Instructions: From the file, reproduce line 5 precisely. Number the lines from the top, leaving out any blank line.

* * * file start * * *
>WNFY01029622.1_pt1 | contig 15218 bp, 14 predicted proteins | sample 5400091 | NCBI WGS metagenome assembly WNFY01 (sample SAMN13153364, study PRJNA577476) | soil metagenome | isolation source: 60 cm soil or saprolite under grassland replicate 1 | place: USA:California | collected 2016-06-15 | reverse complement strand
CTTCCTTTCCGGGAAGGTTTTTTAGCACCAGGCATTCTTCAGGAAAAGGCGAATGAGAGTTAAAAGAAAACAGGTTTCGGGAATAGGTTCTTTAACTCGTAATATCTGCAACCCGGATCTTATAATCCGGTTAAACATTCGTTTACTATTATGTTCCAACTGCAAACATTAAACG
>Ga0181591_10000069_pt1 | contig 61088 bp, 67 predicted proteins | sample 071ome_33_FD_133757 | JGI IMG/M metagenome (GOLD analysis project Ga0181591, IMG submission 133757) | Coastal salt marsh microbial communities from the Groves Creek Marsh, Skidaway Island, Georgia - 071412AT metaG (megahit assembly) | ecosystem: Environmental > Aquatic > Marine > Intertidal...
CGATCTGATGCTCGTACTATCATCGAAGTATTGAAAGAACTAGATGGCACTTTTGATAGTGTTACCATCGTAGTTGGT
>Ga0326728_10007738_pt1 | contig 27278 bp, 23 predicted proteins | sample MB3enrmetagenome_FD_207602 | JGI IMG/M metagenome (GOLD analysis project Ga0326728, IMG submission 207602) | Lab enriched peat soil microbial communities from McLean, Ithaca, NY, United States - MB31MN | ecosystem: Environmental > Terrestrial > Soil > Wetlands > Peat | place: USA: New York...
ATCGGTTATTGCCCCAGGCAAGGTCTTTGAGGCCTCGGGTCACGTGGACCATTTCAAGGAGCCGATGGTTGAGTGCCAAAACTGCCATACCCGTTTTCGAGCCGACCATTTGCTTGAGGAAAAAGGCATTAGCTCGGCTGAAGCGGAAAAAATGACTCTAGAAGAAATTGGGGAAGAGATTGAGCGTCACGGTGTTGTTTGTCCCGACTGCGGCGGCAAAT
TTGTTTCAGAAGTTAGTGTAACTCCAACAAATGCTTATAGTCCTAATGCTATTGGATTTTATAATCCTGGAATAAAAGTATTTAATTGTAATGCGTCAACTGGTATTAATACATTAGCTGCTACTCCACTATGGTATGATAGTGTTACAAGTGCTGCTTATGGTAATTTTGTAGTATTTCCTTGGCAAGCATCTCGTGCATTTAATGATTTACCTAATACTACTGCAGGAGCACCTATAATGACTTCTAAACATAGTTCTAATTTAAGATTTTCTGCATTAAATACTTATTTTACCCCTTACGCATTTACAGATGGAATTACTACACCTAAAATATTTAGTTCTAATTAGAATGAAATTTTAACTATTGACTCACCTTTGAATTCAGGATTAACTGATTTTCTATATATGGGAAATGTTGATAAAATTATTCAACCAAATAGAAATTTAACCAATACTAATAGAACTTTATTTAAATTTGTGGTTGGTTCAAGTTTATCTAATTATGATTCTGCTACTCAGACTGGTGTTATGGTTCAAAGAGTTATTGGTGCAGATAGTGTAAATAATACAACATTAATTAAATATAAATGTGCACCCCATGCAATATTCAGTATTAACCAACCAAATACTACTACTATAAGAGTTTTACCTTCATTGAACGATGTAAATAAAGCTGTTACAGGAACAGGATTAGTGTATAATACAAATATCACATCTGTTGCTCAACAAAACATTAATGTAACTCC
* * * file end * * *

>Ga0326728_10007738_pt1 | contig 27278 bp, 23 predicted proteins | sample MB3enrmetagenome_FD_207602 | JGI IMG/M metagenome (GOLD analysis project Ga0326728, IMG submission 207602) | Lab enriched peat soil microbial communities from McLean, Ithaca, NY, United States - MB31MN | ecosystem: Environmental > Terrestrial > Soil > Wetlands > Peat | place: USA: New York...